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Like anything we do, this gets easier with practice.

Consistent awareness to our emotional attachments and their unintended consequences can lead to deeper analysis. You may even find yourself intentionally digging into your personal vault of emotions and peeling them back in order to pay attention to their sub-emotions. This is the work that starts to rewire ourselves so that we may begin to neurologically build new pre-frontal cortex pathways that provide healthier choices for us.


It’s heady stuff so tread carefully.

Confronting emotions that are the foundations of our personalities (e.g., judgment of others, low self-esteem, loneliness, the need to be perfect) can be draining but the reward is being able to lesson our suffering, as noted mindfulness author Pema Chodron writes in Getting Unstuck (2005).

Chodron compares this self-awareness practice with having scabies,

“scratching the itch of discomfort provides only temporary relief but spreads the disease”.

In other words, we must dig into what’s behind what we’re feeling if we want to move away from short-term relief (scratching) for long-term relief (no itch).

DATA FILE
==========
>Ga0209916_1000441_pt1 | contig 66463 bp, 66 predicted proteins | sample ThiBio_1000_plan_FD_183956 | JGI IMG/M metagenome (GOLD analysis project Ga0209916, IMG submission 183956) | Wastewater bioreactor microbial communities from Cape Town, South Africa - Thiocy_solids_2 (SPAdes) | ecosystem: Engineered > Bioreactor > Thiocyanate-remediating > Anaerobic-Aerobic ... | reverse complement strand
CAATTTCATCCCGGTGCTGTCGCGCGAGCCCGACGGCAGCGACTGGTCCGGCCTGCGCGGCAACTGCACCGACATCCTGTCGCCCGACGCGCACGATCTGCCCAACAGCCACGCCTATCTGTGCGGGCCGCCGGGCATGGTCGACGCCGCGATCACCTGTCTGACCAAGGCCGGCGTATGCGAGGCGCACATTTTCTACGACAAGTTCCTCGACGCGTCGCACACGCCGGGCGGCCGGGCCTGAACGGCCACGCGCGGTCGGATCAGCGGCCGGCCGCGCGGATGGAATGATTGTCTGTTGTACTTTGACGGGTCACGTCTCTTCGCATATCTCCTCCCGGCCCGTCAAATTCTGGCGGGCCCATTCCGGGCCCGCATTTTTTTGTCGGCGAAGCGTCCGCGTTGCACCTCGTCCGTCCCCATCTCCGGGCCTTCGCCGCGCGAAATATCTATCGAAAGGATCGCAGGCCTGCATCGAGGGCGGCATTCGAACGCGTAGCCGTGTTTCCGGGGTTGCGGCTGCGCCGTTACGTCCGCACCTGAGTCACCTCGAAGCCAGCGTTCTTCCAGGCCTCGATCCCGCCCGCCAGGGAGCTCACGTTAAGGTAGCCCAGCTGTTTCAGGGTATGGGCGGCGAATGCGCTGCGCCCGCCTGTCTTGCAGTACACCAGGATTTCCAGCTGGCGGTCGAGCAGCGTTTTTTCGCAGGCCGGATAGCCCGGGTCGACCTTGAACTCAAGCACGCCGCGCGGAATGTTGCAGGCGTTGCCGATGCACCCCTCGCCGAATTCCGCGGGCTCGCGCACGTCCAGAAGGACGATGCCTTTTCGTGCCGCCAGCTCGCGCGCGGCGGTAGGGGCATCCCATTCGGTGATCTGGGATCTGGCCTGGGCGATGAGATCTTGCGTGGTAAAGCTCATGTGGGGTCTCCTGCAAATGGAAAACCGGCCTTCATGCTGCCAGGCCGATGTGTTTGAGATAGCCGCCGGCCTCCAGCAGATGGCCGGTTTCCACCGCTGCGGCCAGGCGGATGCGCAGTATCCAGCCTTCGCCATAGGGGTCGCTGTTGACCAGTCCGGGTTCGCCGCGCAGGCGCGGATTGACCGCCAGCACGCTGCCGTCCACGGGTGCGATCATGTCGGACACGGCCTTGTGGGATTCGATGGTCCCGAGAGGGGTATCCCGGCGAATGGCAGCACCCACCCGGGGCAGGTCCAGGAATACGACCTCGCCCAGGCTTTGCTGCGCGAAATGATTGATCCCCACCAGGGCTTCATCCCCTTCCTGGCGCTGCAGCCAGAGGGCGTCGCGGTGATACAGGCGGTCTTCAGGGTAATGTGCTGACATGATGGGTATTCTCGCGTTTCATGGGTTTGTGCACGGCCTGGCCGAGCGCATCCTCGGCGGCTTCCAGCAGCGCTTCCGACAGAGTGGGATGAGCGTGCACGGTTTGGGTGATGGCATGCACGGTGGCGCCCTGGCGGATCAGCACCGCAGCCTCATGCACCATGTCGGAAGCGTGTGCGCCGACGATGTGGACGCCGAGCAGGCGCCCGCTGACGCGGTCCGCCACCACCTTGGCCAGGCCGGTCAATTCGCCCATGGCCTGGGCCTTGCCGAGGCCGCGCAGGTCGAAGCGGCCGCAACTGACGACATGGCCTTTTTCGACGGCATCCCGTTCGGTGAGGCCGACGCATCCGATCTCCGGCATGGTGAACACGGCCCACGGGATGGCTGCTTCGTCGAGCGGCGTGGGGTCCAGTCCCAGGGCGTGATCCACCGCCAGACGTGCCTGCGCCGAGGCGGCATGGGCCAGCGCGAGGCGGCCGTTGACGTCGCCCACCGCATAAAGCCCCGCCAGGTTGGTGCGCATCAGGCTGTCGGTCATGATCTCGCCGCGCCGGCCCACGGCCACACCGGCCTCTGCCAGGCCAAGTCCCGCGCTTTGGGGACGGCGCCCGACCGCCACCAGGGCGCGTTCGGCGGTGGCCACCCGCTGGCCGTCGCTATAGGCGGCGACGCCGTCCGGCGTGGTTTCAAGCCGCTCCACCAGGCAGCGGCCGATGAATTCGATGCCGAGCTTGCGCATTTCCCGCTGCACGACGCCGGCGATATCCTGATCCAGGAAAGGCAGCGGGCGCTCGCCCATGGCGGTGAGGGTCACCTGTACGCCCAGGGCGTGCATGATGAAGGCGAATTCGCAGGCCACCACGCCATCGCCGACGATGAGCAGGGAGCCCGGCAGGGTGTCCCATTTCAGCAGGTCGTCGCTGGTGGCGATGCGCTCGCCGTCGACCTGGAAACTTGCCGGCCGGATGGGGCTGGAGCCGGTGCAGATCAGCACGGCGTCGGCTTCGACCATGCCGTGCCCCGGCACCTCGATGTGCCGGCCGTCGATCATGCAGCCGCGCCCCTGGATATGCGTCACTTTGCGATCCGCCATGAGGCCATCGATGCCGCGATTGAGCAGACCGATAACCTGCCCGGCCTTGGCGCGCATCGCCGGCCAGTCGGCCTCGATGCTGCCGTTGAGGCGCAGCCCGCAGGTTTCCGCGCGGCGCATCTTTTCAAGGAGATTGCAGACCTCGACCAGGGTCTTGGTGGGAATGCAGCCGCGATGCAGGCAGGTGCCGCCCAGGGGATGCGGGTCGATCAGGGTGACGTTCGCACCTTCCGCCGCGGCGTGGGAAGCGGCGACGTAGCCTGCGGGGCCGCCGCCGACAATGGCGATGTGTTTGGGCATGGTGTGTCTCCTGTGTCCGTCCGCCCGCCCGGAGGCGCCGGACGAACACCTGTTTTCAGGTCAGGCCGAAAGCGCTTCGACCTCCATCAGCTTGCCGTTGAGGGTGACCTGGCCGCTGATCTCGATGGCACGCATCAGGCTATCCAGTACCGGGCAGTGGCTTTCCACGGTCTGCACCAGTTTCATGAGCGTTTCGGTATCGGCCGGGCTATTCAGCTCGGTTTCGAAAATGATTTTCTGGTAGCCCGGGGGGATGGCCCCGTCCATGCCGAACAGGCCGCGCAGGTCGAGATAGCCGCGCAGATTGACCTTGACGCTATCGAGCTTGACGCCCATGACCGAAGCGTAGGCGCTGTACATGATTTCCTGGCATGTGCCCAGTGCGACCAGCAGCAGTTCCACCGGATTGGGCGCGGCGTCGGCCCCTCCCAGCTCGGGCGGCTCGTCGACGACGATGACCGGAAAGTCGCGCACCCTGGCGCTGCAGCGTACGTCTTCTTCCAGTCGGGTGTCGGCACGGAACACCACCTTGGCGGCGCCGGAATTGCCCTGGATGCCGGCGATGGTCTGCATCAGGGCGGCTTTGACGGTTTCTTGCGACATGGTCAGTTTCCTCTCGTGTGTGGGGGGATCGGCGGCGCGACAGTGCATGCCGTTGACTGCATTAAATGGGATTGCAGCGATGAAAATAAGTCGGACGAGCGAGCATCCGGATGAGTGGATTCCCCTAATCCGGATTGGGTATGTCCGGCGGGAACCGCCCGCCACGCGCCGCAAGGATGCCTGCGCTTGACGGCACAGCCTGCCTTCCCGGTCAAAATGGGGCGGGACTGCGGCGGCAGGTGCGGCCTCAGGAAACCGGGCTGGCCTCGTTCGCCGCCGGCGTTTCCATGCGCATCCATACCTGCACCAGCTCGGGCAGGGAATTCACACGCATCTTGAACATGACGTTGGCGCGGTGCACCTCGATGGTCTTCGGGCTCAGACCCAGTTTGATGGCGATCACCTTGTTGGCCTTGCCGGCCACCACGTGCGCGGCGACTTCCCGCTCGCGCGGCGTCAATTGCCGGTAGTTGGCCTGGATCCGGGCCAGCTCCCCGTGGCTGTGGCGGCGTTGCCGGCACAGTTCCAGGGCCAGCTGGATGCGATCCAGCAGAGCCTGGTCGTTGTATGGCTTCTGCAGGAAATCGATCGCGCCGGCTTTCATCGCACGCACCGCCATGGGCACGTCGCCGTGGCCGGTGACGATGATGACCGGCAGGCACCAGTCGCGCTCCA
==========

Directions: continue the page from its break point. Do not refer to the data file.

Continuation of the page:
But we have to be willing to do the work.

Chodron calls it “shenpa” (the Tibetan word for attachment) and highlights how we get hooked and consequently stuck on thoughts that affect our behavior long after the catalyst has passed. She points out that we need to explore these emotions that hook us and that will lead us to self-awareness.

But don’t start there. We have enough work to do right now with those daily examples that are getting in the way of our ability to lead with equanimity. As we peel back our emotional layers, we expose those basic feelings and beliefs that are at the root of many of our leadership barriers.

With our newfound recognition, we may start to model a new behavior for those we lead. In situations where displays of anger have traditionally been the norm, they are replaced with demonstrations of calm and, over time, our colleagues learn the benefits of choosing more equanimous responses when confronted with work-related stressors.


Mindful Follow-Up Questions

  1. How do your emotions drive your leadership decisions?
  2. Can you think of a time when you didn’t recognize how your reaction to your emotions led to poorer-than-expected outcomes?
  3. What kinds of reflective opportunities exist for you to practice being aware of how your emotional reactions drive behavior in your workplace?
  4. Do your direct reports have a tendency to mirror your emotional reactions? If yes, is there opportunity to practice being more self-aware in order to model equanimity to your teams?
  5. What specific steps can you start taking today?